Throughout the world, many numbers are considered unlucky, and are generally avoided at all costs. Keep in mind that the articles for the numbers 13 and 666 are separate from this article, because they are well-known enough to have their own pages. This page is for the the lesser known numbers.
This is based around or hails from numerology, the study of the purported divine, mystical or other special relationship between a number and some coinciding observed (or perceived) events.
Numbers have always been important, but viewing the history of many ages many civilization have given some numbers importance on others on the basis of their significance on that particular civilization.
Superstitions about numbers may seem like they are little more than tall tales thought up by desperate gamblers, but these mathematical folk narratives jolt virtually every stage of life and have moved well beyond the world of gambling. Whether inspired by biblical stories or the legends of ancient (pagan) people, these so-called lucky or unlucky properties assigned to numbers have real meaning to many people. Based on little more than a story, where the origin is often unknown, people will alter travel plans, delay purchases or spend their life savings on lottery tickets. Wonder where these numbers earned their reputations? Read on to learn about some of the most popular superstitions in the world of numbers.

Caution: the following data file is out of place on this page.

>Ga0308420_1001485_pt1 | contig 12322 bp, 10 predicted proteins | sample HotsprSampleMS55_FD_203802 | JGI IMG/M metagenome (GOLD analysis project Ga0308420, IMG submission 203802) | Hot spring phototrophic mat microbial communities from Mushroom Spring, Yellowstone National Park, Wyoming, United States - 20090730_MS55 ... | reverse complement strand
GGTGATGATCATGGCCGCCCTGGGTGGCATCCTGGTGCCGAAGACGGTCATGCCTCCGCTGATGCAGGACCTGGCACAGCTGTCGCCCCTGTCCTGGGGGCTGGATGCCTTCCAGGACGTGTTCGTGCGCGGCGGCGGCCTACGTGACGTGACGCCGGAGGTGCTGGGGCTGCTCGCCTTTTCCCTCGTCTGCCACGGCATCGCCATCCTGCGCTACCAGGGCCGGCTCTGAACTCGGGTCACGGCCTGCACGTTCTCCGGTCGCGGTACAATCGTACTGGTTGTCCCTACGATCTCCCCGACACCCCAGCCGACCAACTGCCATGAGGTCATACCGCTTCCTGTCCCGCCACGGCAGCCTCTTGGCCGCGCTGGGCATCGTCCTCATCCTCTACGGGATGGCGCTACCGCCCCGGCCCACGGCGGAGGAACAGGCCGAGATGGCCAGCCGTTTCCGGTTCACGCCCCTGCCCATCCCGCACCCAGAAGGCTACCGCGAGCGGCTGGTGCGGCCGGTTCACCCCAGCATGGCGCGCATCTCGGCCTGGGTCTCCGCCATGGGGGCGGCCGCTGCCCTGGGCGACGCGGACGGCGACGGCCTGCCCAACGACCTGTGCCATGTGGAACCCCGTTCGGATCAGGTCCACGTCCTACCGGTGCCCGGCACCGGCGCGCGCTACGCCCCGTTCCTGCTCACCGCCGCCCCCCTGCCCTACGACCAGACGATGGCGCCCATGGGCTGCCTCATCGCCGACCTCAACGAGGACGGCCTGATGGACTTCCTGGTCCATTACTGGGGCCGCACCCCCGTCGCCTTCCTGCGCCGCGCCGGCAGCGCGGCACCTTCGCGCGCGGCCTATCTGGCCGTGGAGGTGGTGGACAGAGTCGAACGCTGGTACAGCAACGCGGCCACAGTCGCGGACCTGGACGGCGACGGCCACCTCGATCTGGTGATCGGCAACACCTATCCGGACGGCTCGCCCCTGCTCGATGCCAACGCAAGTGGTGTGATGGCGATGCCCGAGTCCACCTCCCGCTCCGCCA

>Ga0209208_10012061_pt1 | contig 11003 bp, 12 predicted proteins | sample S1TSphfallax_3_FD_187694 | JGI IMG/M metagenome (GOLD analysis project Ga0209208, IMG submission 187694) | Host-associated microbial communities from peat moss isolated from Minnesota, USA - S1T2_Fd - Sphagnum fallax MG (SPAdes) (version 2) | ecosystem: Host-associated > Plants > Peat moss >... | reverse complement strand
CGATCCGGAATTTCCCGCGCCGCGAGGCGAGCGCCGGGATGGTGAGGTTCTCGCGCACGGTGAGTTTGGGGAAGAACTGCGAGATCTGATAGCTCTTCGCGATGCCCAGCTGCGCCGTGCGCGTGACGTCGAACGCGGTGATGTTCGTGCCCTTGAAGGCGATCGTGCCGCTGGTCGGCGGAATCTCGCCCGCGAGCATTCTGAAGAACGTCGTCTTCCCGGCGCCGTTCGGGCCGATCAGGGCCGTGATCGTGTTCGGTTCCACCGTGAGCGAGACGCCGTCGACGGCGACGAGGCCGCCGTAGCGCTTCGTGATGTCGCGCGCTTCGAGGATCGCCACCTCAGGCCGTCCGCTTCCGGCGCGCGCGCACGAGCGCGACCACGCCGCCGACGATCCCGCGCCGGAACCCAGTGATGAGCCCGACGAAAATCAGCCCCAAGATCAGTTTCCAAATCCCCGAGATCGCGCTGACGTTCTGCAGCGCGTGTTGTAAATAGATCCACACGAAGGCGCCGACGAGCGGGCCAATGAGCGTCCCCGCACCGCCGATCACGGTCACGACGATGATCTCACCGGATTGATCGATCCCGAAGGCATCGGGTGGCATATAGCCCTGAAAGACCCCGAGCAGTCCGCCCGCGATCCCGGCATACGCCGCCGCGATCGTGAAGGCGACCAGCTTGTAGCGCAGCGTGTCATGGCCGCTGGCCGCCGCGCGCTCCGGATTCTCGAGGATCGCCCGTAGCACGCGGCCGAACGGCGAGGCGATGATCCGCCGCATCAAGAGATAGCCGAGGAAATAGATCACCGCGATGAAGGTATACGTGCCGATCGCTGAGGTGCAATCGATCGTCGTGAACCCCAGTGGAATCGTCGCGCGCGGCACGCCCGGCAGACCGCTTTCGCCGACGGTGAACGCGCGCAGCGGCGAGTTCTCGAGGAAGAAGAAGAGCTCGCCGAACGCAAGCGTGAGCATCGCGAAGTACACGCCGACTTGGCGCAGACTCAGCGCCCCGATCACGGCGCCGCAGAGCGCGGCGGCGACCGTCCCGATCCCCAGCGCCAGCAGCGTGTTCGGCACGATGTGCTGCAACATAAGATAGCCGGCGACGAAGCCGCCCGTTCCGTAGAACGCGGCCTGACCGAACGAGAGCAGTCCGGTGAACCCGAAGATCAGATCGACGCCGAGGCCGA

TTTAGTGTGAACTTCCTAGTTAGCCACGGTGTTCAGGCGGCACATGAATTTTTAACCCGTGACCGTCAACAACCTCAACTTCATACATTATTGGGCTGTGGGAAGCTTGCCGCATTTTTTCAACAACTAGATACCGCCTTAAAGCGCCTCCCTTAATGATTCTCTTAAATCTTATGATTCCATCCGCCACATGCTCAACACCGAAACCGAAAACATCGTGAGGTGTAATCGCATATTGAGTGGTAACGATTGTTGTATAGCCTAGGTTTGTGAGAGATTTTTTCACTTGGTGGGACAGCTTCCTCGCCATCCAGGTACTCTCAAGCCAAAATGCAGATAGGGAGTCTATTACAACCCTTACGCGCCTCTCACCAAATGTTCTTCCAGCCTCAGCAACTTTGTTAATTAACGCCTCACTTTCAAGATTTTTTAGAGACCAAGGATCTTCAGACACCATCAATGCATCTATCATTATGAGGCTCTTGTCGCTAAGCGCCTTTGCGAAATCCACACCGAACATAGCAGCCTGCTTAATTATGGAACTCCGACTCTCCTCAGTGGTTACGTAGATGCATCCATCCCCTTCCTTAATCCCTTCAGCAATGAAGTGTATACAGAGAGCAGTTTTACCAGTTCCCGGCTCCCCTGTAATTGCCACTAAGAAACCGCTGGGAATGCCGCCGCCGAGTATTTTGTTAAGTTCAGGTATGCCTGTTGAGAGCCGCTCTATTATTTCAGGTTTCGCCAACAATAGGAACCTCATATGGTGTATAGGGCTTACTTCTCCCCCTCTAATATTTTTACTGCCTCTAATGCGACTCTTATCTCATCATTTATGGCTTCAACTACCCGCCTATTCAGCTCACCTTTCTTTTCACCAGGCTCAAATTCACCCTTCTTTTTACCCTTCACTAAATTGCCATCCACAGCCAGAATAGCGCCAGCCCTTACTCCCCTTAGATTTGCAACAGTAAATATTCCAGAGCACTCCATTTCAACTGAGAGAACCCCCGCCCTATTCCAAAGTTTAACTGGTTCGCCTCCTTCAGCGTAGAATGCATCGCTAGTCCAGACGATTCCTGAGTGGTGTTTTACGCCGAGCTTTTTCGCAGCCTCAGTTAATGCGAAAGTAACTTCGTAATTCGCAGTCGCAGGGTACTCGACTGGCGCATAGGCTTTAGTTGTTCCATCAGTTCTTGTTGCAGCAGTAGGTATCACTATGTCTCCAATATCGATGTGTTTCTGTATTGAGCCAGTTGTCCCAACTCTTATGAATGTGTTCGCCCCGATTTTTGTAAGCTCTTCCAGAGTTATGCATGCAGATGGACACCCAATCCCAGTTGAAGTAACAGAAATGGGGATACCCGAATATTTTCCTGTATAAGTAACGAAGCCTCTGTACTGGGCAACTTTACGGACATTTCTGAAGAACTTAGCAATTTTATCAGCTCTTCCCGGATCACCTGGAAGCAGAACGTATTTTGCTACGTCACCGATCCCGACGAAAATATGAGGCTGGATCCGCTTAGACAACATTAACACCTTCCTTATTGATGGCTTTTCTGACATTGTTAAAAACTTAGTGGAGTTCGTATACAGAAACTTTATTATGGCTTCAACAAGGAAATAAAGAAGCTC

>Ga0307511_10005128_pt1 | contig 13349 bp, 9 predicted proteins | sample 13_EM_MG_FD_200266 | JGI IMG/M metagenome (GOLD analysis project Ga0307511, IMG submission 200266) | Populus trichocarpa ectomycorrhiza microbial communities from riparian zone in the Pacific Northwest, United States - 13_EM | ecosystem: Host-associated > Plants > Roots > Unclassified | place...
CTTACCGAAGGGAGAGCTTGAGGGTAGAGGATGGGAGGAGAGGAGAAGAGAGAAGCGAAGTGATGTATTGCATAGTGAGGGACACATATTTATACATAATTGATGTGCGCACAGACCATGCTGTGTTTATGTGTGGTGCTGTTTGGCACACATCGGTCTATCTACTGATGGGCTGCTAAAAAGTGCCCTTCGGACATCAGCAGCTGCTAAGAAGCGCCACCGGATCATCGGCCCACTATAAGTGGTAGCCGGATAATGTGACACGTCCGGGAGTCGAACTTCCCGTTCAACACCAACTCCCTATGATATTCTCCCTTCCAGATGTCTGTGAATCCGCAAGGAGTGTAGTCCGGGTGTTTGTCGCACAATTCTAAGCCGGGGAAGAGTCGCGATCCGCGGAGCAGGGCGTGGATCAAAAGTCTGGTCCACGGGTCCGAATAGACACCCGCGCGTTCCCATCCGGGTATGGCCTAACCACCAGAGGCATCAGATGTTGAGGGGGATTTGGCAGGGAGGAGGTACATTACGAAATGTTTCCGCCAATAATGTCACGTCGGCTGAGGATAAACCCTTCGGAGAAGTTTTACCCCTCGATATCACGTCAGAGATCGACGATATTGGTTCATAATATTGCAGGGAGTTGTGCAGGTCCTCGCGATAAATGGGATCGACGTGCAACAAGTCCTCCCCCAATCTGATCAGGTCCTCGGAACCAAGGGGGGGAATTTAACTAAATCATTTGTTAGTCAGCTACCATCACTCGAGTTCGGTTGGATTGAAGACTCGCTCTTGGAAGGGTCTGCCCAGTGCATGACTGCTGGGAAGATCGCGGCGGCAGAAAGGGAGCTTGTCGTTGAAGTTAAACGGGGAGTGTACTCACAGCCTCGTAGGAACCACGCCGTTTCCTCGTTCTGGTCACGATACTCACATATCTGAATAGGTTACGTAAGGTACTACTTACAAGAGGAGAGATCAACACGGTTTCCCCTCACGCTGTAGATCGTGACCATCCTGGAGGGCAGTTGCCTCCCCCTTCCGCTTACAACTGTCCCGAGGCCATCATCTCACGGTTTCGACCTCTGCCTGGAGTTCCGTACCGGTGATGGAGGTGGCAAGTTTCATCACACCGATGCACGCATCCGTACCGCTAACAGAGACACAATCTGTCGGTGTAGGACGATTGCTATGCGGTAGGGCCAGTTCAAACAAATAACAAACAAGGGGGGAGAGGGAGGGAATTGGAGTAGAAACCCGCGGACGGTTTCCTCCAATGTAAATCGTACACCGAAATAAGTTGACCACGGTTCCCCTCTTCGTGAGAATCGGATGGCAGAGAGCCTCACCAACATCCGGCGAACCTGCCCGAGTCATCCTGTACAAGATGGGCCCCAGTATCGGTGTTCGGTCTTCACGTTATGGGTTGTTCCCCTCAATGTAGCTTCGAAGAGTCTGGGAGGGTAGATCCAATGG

The unlucky numbers exert a negative impact on one’s life depending on someone’s belief or experience with that particular number.
4: Considered unlucky in China, because the word for "four" is similar to the word used for death. Because of this, many constructors would often omit the number four on their buildings, much like how some U. S. constructors would skip the thirteenth floor on their buildings.
9: This number is feared in Japan, because, much like with the Chinese word for death, the Japanese translation for the number 9 sounds eerily similar to the Japanese word used for torture or suffering.
39: In Afghanistan, the number 39 is said to be translated out as the Afghanistan word for "dead cow." It's also considered a slang word referring to a person who "procured prostitutes." Because of this fact, many Afghans tend to avoid this number if they were to come into contact with a vehicle that had the number 39 on its license plate.
17: This number functions very similarly to the number 13 in western countries. It is believed that this number is unlucky, because if you were to take the Roman numeral for this number, XVII, and if you were to rearrange it, it would spell out VIXI, which means "My life is over" in Latin. In Italy, Friday the 17th is considered an unlucky day, and not Friday the 13th in other countries.